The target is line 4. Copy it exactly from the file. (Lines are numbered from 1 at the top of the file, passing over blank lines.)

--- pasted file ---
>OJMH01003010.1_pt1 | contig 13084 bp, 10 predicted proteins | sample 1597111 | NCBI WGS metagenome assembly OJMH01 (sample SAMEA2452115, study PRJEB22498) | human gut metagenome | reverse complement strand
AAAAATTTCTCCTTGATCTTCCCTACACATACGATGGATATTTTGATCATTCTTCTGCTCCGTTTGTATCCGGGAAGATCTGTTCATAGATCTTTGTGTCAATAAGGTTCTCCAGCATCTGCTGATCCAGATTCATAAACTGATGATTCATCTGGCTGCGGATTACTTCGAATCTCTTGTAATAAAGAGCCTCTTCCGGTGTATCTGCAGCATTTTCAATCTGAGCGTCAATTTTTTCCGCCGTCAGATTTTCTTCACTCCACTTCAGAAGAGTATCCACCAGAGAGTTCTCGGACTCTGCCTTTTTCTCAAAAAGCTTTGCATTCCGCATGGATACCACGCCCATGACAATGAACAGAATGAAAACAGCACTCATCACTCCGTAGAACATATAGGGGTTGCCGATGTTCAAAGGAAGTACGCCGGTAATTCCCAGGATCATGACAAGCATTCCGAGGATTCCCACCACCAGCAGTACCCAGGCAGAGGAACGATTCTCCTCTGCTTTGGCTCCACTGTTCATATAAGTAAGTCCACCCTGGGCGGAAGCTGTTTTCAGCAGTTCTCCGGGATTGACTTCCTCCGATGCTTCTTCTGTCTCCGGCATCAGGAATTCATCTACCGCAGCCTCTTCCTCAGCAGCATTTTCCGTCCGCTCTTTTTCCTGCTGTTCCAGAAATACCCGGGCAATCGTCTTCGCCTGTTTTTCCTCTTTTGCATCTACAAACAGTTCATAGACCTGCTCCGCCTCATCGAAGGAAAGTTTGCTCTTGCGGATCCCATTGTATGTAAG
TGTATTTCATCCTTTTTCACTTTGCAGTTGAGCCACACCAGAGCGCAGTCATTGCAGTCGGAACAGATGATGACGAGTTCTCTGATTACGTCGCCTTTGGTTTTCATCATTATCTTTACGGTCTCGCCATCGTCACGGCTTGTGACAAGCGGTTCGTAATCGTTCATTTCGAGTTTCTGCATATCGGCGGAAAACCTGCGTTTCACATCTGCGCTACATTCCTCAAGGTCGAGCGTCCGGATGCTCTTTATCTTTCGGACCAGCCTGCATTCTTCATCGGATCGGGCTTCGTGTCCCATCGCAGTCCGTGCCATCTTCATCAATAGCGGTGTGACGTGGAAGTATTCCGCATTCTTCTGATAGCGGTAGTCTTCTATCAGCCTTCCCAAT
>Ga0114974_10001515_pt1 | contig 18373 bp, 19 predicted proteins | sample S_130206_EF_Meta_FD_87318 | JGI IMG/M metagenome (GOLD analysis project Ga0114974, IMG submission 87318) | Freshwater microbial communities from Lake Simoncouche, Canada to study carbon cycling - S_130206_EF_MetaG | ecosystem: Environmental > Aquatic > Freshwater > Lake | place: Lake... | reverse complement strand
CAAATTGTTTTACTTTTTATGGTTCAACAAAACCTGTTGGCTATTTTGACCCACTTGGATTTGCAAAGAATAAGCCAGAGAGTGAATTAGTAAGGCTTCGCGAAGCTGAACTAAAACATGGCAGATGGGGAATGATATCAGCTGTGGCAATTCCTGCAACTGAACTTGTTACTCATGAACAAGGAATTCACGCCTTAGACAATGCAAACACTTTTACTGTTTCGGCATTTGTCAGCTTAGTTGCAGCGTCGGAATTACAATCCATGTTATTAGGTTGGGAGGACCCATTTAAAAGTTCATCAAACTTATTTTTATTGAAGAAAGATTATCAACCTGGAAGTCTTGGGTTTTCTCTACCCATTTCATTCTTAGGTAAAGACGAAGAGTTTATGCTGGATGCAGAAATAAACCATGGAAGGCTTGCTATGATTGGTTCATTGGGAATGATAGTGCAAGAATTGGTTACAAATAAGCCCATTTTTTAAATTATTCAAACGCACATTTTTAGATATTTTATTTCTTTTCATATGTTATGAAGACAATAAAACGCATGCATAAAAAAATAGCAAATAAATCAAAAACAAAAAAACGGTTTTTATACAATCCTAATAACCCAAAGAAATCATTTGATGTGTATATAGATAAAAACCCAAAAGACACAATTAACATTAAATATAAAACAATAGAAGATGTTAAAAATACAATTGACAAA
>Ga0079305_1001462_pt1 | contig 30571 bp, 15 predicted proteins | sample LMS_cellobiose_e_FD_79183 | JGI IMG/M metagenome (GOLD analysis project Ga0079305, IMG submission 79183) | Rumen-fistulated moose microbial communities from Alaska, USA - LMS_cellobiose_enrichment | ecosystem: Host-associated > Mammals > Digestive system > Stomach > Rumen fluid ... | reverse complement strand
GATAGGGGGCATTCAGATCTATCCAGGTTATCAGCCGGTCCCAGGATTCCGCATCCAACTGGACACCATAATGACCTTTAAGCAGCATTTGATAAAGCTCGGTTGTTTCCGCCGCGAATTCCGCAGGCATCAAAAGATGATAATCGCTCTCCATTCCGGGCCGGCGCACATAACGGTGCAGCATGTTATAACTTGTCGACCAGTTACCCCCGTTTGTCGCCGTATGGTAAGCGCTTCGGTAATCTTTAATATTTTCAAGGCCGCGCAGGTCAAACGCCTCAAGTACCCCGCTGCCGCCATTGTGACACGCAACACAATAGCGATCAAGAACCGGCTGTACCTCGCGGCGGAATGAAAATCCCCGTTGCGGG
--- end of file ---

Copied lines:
>Ga0114974_10001515_pt1 | contig 18373 bp, 19 predicted proteins | sample S_130206_EF_Meta_FD_87318 | JGI IMG/M metagenome (GOLD analysis project Ga0114974, IMG submission 87318) | Freshwater microbial communities from Lake Simoncouche, Canada to study carbon cycling - S_130206_EF_MetaG | ecosystem: Environmental > Aquatic > Freshwater > Lake | place: Lake... | reverse complement strand